Ceramic materials are becoming increasingly popular, especially for bathroom design. Floor coverings and wall claddings in Dekton, Lapitec, Neolith, Laminam and other such materials offer stonemasons a lot of benefits as a complement to their natural stone product ranges. With sheet thicknesses starting at 3 mm, processors save weight for transport and installation. In addition, the large-format raw slabs made from porcelain stoneware allow for custom solutions with a seamless look. Special tools and other aids are necessary so that nothing goes wrong when handling the costly raw slabs and workpieces. At Stone+tec 2018 from 13 to 16 June in Nuremberg, exhibitors will showcase innovative solutions for artisanal and industrial processors.
With slab thicknesses starting at 3 mm and edge lengths up to more than 3 metres, the latest generation techno ceramics are sophisticated materials. Stonemasons are therefore looking for safe and cost-effective solutions for processing, transporting and installing it. In many cases, cutting to size and edge finishing are done on machines that the stonemason also uses for natural stone. However, the new materials impose very particular requirements. The differences start with storage, as XL ceramic is usually delivered and stored flat. Special vacuum lifting equipment is necessary to be able to pick up the stacked slabs. The vacuum lifter T400 ceramic developed by Weha enables the slabs to be lifted carefully and manoeuvred directly onto the cutting bench or bridge saw. The lightweight design lifting device exerts very little pressure on the slabs when they are picked up, explains Weha product manager Roman Nagy. If a thicker slab in an upright position is taken from an A-frame storage rack, the slewing to horizontal position by maximum 90 degrees is done using a pneumatic cylinder.
Although ceramic slabs are very strong once installed, they are susceptible to the kinds of spot stresses and thermal loads during processing caused for example by the high-speed angle grinders often used in natural stone processing. For cutting to size and drilling therefore, machines with infinitely variable speed control are recommended, explains Managing Director Peter Galeski from machine manufacturer Galeski. For example, the company's Smart Cutter 125 Vario dry cutter, which is fitted with an extraction connection, works in a range of 1,900 – 9,500 rpm and is part of the “Tile” system case. The tool set for workshop and site also includes e.g. a Genius grinding and polishing machine for dry use.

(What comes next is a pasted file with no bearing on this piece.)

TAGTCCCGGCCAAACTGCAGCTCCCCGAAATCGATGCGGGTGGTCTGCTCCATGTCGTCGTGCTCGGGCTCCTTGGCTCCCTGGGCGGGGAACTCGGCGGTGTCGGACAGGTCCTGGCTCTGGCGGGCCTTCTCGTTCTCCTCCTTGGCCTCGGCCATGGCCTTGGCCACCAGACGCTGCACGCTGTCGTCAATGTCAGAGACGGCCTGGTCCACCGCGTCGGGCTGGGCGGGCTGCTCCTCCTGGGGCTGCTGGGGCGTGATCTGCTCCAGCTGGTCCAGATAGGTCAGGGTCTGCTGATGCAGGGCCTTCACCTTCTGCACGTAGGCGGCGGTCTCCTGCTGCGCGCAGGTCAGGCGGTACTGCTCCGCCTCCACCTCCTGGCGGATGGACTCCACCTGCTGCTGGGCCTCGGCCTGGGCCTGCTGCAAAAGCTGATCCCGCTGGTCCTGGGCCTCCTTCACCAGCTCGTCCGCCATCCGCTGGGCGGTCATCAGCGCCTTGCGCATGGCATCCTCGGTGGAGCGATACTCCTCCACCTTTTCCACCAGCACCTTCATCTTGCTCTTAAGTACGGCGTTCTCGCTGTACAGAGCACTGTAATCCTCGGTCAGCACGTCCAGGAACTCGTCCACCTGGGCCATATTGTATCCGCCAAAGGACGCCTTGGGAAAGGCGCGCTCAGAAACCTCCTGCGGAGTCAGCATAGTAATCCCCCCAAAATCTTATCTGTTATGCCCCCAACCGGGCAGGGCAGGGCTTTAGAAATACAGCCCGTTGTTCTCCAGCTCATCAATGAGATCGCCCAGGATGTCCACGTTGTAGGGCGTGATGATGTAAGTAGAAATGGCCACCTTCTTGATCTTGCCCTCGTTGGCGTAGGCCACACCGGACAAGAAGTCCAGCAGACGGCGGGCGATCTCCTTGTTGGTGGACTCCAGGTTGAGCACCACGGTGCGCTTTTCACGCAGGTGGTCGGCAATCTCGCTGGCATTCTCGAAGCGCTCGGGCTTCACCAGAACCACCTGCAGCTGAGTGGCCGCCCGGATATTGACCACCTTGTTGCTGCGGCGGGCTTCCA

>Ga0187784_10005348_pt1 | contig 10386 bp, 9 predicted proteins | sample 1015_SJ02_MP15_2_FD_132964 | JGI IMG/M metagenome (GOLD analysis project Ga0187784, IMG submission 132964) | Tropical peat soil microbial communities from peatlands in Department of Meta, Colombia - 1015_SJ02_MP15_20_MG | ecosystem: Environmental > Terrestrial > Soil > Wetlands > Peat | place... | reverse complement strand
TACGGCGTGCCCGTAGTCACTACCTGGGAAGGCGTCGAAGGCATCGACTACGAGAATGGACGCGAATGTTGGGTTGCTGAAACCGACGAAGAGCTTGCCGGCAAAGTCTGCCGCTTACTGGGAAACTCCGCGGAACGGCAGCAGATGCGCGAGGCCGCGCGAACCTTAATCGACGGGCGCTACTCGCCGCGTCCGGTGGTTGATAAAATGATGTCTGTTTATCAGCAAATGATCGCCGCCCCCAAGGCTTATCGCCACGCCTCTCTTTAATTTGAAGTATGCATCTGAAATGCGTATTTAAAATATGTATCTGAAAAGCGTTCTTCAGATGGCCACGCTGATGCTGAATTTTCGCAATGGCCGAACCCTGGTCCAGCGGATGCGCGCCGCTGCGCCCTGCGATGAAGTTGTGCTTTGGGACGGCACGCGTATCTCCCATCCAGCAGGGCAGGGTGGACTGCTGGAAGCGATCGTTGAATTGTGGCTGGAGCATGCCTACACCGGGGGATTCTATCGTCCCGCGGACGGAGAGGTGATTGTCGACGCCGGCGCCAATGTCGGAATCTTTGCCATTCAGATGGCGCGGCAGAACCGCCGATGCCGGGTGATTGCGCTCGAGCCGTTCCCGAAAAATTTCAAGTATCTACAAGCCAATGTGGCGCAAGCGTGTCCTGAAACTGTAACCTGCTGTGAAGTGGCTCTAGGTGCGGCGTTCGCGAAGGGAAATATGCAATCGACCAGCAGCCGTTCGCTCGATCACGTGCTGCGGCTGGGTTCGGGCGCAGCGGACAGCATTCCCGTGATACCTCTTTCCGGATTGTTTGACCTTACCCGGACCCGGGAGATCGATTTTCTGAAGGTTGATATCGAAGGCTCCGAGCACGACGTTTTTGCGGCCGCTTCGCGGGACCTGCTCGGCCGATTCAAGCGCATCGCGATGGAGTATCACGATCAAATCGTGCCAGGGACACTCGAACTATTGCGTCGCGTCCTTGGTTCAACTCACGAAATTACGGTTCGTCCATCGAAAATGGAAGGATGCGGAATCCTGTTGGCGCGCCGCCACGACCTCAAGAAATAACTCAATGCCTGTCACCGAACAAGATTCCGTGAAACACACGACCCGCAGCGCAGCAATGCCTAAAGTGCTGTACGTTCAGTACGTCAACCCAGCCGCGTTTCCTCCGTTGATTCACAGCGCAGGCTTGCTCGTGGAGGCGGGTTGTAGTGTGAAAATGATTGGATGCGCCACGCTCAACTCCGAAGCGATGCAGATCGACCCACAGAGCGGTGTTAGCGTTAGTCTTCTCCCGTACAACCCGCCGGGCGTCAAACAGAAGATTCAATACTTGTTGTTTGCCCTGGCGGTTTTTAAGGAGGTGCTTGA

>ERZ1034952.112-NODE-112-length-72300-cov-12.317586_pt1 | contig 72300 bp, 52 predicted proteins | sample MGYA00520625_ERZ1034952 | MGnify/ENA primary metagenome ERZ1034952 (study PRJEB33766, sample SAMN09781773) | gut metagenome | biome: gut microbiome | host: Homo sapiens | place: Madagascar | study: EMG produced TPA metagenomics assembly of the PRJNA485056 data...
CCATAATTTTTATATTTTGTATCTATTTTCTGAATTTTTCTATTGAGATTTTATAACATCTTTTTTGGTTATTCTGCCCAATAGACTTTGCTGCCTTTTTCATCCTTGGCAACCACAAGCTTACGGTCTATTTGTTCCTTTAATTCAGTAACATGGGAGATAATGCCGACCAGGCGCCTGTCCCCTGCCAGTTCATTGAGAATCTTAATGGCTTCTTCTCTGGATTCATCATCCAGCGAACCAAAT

Simple and permanent bonding
Composite materials also need special consideration when it comes to construction chemicals. For bonding porcelain stoneware, XL ceramics etc., Tenax, for example, has developed the bonding system Powerbond. It consists of 37 shades in double cartridges. Resin and curing agents are pre-dosed and are mixed in the dispensing gun. According to Tenax Germany Managing Director Jost J. Plewa, Powerbond is distinguished by a short curing time of 45 – 60 minutes. Following curing the surface of the product, which is suitable for indoor and outdoor use, is smooth, glossy and easily polished. In addition, the manufacturer says that the system does not contain any volatile organic compounds (VOC) and complies with LEED standards.
Alongside ease of processing, UV resistance is also a key factor. For on-trend white and other light-coloured surfaces, Akemi has developed the polyurethane adhesive Everclear 225. The two-component adhesive in a cartridge is virtually non-yellowing and VOC-free. Its creamy consistency allows it to be used for vertical joints such as those typical of wall and facade claddings, explains Akemi Managing Director Dr Dirk Hamann. Everclear is designed for indoor and outdoor use and bonds ceramic materials as well as hard stone.
Reap the benefits of personal exchanges
At Stone+tec 2018 numerous other vendors will present their technical innovations for the processing and installation of ceramic materials. Moreover, this year's special show “Technology and Chemistry” will specifically focus on the use of natural and engineered stone in kitchen benchtops. Anyone who is new to the processing of hard and densely fired materials would be well advised to obtain comprehensive information about this area at the trade fair. Handling XL ceramic is both technically and financially demanding, so any mistakes quickly become expensive. In personal conversations with consultants from the manufacturers of tools, machines and construction chemicals, visitors to Stone+tec can learn about what works well in individual cases and how these materials can profitably extend their existing product ranges. The trade fair also offer plenty of opportunities for knowledge-sharing with colleagues.
For more news about Stone+tec 2018, visit: www.stone-tec.com/en/news
Stone+tec, the international trade fair for natural stone and stone processing, is organised by NürnbergMesse with honorary sponsorship from the DNV (German Natural Stone Association) and BIV (Association of German Stonemasons). It also receives international support from Confindustria Marmomacchine, the Italian Association for Natural Stone Working Machinery and Equipment. With over 15,000 trade visitors in 2015, Stone+tec is the most important gathering for the natural stone industry in the German-speaking regions.